The editors of International Organization, the leading scholarly journal in international relations, thought that was a good question to solicit tentative answers. As they explain: “It is much too soon to answer these questions with the rigor we typically require in social science journals. Yet international relations scholars have studied the politics of crises and their consequences for a long time. We therefore asked scholars with varied expertise to weigh in on what theory, history, and early data tell us about the politics and implications of the covid-19 pandemic.” You can access the online issue here.
I was one of the international relations scholars who participated. The result is “The Song Remains the Same: International Relations After Covid-19,” which is accessible to all. Here is the abstract:
Since the onset of covid-19, there has been a surfeit of commentary arguing that 2020 will have transformative effects on world politics. This paper asks whether, decades from now, the pandemic will be viewed as an inflection point. Critical junctures occur when an event triggers a discontinuous shift in key variables or forces a rapid acceleration of preexisting trends. Pandemics have undeniably had this effect in the far past. A welter of economic and medical developments, however, have strongly muted the geopolitical impact of pandemics in recent centuries. A review of how the novel coronavirus has affected the distribution of power and interest in its first six months suggests that covid-19 will not have transformative effects on world politics. Absent a profound ex post shift in hegemonic ideas, 2020 is unlikely to be an inflection point.
This is a fair summary! But let me unpack it a little bit. Here is my argument, condensed.
First, for most of human history, pandemics have had a pronounced effect on international affairs. From before the Peloponnesian War to the Napoleonic age, disease has affected the balance of power on multiple occasions. In some cases, such as Spain’s encounter with the Aztecs and Incas, the effect was to aid the more powerful actor. Diseases like measles were far more effective than muskets in aiding and abetting the territorial conquest of the New World. In other instances, such as Napoleon’s invasion of Russia, disease was the great leveler. Typhus and dysentery overwhelmed the Grande Armée; Napoleon lost 120,000 troops to disease just in the weeks leading up to the seizure of Moscow, tipping the balance.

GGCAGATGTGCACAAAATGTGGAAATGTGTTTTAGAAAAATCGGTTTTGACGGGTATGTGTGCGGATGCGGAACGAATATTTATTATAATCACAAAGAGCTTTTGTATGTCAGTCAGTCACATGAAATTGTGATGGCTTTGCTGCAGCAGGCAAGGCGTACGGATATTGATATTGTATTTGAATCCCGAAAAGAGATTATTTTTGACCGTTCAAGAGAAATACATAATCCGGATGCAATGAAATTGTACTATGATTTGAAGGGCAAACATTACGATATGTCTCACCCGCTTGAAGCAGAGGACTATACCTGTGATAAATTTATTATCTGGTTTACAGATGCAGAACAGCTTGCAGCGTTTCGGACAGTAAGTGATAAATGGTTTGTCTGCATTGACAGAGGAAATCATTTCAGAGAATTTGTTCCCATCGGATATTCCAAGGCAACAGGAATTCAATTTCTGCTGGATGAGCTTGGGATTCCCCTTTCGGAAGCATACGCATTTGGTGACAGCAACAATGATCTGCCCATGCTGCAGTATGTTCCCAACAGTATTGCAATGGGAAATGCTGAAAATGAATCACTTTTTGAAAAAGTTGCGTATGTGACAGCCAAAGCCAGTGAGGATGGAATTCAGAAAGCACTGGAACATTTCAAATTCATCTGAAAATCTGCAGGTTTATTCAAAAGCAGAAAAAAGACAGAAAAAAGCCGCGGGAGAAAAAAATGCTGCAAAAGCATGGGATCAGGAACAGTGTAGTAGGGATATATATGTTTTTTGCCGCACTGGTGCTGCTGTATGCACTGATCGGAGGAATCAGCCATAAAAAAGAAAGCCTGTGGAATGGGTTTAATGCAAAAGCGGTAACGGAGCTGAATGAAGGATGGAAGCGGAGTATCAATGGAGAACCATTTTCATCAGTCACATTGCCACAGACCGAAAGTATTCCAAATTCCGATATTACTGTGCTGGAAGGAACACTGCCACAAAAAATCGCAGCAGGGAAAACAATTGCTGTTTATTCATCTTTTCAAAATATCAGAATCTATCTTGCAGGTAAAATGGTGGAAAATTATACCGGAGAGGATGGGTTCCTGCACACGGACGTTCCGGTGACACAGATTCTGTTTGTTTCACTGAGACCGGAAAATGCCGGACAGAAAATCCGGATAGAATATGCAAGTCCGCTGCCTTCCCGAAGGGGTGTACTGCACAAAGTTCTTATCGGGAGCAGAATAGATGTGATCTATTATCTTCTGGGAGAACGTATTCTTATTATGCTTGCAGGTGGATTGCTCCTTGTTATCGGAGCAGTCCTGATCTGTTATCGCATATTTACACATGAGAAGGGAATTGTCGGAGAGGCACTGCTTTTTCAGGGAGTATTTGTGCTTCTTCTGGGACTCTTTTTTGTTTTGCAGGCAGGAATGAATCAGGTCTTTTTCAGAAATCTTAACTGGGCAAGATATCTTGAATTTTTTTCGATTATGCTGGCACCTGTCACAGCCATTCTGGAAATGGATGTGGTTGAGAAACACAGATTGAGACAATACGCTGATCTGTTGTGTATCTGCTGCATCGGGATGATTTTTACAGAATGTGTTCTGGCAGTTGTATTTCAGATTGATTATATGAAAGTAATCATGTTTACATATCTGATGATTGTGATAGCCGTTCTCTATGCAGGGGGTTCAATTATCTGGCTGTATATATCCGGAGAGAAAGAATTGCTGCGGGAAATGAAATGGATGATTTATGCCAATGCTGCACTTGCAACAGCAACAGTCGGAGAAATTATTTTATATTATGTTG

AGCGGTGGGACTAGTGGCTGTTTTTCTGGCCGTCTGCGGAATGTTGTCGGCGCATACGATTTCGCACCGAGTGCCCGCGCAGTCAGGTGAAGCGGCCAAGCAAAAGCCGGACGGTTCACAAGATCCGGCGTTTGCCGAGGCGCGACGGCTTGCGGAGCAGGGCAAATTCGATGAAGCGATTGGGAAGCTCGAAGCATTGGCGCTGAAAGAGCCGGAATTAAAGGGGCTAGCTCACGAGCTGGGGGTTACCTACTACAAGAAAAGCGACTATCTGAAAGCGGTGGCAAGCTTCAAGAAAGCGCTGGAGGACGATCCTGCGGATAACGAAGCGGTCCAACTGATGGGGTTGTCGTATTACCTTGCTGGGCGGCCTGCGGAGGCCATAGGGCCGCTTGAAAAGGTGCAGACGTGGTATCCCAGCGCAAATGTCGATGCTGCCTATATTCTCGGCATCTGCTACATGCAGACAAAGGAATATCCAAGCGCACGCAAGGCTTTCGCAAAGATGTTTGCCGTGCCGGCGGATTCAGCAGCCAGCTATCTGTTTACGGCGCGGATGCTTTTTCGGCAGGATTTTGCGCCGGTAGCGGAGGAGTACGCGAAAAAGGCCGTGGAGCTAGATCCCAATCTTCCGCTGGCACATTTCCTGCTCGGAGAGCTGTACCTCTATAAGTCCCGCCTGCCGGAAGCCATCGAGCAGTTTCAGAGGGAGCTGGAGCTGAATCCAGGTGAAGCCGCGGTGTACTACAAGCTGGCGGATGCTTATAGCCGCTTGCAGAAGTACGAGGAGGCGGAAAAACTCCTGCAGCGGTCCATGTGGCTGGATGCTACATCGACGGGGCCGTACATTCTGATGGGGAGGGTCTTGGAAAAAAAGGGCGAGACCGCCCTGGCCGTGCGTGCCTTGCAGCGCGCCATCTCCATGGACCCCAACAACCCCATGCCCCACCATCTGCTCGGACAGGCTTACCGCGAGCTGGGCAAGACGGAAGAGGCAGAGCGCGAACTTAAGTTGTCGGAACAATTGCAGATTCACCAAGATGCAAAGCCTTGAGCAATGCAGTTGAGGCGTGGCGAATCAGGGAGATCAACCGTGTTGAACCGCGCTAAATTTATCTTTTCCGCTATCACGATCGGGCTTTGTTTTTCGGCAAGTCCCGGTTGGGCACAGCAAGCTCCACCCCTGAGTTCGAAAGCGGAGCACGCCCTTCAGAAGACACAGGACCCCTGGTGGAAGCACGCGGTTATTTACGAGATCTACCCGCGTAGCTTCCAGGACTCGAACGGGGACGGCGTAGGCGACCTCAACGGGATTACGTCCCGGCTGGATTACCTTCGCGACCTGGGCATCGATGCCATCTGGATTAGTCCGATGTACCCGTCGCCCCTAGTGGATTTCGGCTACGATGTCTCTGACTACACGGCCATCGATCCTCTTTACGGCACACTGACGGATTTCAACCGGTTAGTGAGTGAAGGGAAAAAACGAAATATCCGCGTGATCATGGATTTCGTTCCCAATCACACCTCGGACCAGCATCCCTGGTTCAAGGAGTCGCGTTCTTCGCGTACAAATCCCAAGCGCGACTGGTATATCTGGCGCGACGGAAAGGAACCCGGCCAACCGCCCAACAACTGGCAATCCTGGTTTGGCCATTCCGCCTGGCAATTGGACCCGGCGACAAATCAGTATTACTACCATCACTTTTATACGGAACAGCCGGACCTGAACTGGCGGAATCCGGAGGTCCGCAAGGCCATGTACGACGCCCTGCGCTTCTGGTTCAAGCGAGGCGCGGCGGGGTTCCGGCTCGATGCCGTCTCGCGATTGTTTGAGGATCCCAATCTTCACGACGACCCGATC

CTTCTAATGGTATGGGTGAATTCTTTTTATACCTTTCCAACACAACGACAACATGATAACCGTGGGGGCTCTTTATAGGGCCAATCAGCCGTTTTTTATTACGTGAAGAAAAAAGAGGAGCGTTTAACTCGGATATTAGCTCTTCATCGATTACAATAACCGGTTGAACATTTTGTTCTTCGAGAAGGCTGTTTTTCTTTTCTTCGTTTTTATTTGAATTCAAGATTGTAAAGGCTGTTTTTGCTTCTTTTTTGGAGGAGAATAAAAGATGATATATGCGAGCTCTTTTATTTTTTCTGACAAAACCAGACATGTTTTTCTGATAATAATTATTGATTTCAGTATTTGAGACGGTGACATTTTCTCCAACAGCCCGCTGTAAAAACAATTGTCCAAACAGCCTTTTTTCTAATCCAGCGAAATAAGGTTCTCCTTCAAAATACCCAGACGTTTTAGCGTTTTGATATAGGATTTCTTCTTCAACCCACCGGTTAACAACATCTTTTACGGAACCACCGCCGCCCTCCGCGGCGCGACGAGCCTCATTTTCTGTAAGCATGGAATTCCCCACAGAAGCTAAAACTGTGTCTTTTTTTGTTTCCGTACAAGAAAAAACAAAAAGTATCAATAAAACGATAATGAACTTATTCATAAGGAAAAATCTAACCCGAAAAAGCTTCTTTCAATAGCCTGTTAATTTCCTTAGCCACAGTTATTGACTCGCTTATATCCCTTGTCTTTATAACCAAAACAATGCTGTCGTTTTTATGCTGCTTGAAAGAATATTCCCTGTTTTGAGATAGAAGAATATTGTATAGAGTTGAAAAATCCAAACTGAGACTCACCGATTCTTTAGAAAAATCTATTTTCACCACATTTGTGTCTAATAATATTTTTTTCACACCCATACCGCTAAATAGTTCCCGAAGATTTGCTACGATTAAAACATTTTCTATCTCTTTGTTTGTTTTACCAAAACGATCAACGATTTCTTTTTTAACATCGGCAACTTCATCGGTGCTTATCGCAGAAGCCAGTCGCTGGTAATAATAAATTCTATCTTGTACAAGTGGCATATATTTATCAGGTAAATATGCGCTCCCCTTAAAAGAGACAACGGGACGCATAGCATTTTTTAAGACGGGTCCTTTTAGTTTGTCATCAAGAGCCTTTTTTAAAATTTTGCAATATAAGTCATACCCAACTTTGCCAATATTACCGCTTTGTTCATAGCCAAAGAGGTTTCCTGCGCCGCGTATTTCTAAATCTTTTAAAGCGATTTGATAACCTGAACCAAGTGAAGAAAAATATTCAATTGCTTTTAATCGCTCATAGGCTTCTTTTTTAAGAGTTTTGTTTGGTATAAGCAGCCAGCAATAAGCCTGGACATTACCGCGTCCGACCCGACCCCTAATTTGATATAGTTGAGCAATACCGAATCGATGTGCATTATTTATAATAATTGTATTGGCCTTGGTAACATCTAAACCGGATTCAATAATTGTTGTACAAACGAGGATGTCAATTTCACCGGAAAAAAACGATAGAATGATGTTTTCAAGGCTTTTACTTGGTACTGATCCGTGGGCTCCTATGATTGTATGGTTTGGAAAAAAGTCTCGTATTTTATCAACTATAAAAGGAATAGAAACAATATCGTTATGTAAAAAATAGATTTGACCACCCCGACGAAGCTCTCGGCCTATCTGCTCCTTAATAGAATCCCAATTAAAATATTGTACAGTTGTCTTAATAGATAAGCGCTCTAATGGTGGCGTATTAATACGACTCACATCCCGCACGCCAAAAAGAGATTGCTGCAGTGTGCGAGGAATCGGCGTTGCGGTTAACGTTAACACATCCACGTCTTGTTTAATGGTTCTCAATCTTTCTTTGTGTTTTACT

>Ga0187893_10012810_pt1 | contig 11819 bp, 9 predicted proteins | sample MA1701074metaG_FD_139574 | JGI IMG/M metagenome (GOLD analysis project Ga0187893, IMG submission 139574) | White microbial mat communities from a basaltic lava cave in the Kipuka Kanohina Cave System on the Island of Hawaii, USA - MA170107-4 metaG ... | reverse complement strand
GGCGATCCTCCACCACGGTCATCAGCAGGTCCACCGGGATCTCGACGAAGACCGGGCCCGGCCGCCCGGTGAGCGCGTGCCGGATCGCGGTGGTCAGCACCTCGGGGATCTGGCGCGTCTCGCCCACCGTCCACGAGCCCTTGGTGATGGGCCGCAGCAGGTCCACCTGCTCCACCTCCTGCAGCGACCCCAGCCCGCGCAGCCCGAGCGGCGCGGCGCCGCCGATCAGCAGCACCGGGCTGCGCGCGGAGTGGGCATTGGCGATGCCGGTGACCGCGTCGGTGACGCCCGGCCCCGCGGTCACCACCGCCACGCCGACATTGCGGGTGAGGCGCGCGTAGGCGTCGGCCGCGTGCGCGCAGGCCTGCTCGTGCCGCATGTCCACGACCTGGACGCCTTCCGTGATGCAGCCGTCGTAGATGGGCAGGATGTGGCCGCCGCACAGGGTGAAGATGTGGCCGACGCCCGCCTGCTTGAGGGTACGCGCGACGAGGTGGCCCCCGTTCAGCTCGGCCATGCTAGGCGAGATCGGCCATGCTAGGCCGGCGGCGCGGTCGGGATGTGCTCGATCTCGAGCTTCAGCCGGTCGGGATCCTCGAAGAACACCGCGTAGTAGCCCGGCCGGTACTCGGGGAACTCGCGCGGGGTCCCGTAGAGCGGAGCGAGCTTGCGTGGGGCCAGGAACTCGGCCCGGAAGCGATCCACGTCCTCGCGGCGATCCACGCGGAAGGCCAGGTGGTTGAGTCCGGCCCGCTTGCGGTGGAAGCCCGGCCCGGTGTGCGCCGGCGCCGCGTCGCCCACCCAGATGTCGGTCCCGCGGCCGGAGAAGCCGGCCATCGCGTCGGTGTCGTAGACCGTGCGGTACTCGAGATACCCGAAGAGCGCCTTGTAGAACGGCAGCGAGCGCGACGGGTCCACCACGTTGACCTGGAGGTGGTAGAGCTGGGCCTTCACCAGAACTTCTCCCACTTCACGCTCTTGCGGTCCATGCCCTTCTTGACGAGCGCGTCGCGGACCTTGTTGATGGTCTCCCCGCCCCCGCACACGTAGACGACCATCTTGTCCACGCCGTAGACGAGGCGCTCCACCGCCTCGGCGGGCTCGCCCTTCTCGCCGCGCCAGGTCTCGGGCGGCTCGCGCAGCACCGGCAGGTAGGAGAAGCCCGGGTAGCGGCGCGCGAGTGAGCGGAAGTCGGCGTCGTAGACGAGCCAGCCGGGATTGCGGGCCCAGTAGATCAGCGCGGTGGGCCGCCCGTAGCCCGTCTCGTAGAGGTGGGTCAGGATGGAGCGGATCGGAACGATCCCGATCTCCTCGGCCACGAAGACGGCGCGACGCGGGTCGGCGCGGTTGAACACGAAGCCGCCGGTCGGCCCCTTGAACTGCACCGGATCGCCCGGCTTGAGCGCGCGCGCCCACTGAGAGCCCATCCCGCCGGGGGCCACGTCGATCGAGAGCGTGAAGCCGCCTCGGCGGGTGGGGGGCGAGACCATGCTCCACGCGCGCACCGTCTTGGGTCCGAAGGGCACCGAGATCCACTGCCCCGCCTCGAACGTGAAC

Second, beginning 150 years ago, a series of societal and technological gains muted the effect of disease on world politics. In the 19th century, dramatic improvements in urban sanitation, food preparation and living standards began to constrict multiple disease vectors. Simply put, it became harder for a pandemic to break out in urban settings. The germ theory of disease acted as a further damper through the development of vaccines and therapeutics for major infectious diseases. Note that all of this was before the microbiological revolution and the development of antibiotics.
Third, my claims from March continue to hold up: Covid-19 has not fundamentally altered the distribution of power and interest. The pandemics likeliest to have society-altering effects are those that incapacitate and kill working-age populations. This coronavirus does neither. Both the United States (finance) and China (manufacturing) have exercised leadership in their areas of strength. It is difficult to identify any foreign policy outcome over the past six months that would not have happened in a counterfactual world of no disease.
Finally, there are still ways that covid-19 can have system-altering effects. It is relatively straightforward to detect shifts in power and interest. Ideas and identity are different matters entirely. It is possible that the pandemic could, say, cause policymakers to focus far more on economic resilience than efficiency. That would have dramatic effects on the way that world politics proceeds. Similarly, covid-19 might be viewed as a harbinger of more serious threats to come: a more virulent pathogen, or other threats that could trigger systemic collapse. The problem is that we will be uncertain whether lasting effects like these will stick for at least a decade.
My essay is the contrarian one, and I urge readers to check out the others that have been published by David Stasavage on regime type and disease, and Michael Kenwick and Beth Simmons on border politics during a pandemic. More will be coming in the next month or so.
One reviewer described my paper as “ornery.” As intellectual epitaphs go, I could do a lot worse.